It is 1995. There is a sense of sheer excitement as your PC boots up. The good old 486 with a massive 4MB of RAM. No Windows, just MS-DOS. However, it is not the PC that is important, but the game that is loading up. The iconic Command & Conquer – also known as Command & Conquer: Tiberian Sun… if you ever bothered to call it that.

If nostalgia works the way it should, this memory would remind you of one of the greatest games of the 90s. It was revolutionary and the start of a commercially successful franchise, and established Real-Time Strategy (RTS) as an important genre that would be copied in years to come. Sure, Dune II laid many of the same foundations, but Command & Conquer just made it more iconic.

However, nostalgia does not always work. Sometimes what you remember is nothing like it really was. In times of remastered games, new features are added and do nothing but suspend nostalgia. Thankfully, this is not the case with the 2020 Command & Conquer Remastered Collection.

This is nostalgia revisited. It is pretty much the same game with the same cutscenes, and even the same music. It is Global Defensive Initiative (GDI) against Kane’s Brotherhood of Nod. It is base building with limited complications. Soldiers, vehicles and tiberium harvesting all feature almost exactly as they did 25 years ago.

It just comes with improved visuals and sound. Of course, the 4K visual upgrades mean that even the PC you dreamt would exist in 2000 will not cope with the game.


The Remastered release includes the games Command & Conquer: Tiberian Dawn, and Command & Conquer: Red Alert. It also comes packed with three expansions — Command and Conquer: The Covert Operations, Red Alert: Counterstrike, and Red Alert: The Aftermath. All the content has been given the same love and attention in the update.

These updates — outside of the graphics — include a number of options to fine-tune old and new features to ensure the perfect gameplay experience. There is a new build-queue mechanic, and the option to fully configure your mouse buttons.

Players can tweak pretty much any of the new mechanics, the game speed, key-bindings, and more. Almost every element is customisable. If you want, you can choose to enjoy the original lo-fi sound samples and pixelated graphics.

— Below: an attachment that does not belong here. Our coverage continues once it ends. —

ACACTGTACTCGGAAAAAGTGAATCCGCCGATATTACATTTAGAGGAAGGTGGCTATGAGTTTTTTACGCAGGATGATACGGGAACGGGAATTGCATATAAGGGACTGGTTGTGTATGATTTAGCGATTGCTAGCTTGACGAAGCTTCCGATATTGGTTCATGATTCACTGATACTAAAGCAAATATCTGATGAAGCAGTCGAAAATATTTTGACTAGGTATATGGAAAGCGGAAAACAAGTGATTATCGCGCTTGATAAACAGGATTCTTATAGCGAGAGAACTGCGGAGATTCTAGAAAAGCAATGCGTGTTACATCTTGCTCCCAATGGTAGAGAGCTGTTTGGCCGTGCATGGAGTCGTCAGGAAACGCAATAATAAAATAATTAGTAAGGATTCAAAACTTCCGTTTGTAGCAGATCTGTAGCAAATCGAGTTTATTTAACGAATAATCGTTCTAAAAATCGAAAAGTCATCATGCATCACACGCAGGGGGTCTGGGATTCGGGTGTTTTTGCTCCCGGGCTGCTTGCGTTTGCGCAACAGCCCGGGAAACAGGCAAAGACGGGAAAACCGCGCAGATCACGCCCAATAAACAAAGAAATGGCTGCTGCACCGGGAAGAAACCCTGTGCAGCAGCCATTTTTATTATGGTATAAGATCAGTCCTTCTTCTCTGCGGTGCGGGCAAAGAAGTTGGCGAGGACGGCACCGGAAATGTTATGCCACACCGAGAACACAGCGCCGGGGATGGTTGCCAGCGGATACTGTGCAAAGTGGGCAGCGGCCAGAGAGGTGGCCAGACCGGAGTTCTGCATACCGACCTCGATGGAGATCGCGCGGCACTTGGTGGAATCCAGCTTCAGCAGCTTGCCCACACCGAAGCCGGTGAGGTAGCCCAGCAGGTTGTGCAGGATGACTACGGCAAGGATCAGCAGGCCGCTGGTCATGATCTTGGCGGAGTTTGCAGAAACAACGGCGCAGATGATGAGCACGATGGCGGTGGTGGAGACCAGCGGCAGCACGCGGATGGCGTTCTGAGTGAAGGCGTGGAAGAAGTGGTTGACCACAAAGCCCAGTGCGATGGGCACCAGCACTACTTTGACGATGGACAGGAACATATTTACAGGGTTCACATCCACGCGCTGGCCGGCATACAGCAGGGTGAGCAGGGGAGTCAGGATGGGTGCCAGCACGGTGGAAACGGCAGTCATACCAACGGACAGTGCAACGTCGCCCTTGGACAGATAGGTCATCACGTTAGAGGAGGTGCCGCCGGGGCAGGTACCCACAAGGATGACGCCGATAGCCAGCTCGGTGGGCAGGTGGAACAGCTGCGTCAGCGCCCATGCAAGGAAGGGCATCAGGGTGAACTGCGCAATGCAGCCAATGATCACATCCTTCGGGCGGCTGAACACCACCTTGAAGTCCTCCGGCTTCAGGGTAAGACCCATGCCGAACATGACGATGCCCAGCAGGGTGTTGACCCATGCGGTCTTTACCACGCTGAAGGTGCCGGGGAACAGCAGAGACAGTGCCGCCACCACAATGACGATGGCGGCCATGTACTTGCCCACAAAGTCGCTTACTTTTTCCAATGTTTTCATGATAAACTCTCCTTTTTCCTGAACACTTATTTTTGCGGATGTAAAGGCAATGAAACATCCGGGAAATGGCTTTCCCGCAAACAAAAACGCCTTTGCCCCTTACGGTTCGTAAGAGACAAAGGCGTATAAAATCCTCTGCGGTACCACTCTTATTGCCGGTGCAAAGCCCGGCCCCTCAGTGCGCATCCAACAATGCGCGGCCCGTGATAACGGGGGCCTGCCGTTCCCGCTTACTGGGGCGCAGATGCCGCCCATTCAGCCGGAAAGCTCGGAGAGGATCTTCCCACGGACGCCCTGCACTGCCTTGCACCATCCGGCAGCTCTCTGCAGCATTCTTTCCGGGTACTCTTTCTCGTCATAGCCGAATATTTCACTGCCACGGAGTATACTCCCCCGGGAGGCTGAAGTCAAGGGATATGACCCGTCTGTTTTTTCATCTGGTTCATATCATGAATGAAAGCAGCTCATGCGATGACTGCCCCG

The Remastered Collection comes packed with a bonus gallery. This brings to life behind-the-scenes videos and images. It offers a fun and entertaining insight on the birth of elements from the game.

The FMV cutscenes still look like something from the turn of the century. You can only sandpaper and polish those original low-resolution videos so much before they are the best they can be… which is not great if I am honest.

However, I cannot reiterate enough that the soundtrack and almost everything else remains fantastic. For this old grump, reliving the series brought a real moment of happiness in this crazy world and time.

The gameplay in Command & Conquer was always key however. In essence, this remains unchanged and familiar. Build your base and units, and dominate the enemy across a variety of campaigns and skirmishes. Of course, resources are key, and Command & Conquer had you harvesting tiberium to build your way to success. However, how you approach that success is always up to you. Do you sit back and build a massive force to sweep across the map? Or send out scouting units who may take out enemies and expose their base before succumbing to a bloody or explosive end?


New players should be warned that Command & Conquer is more simple than modern RTS releases. It also stops taking itself too seriously after Tiberium Sun… although it was never serious even then.

If you missed the games way back when, grab it, play it and enjoy it. These remasters are both satisfying for nostalgists and new players alike. It is still a game which is simple to play but difficult to master. And they remain great games.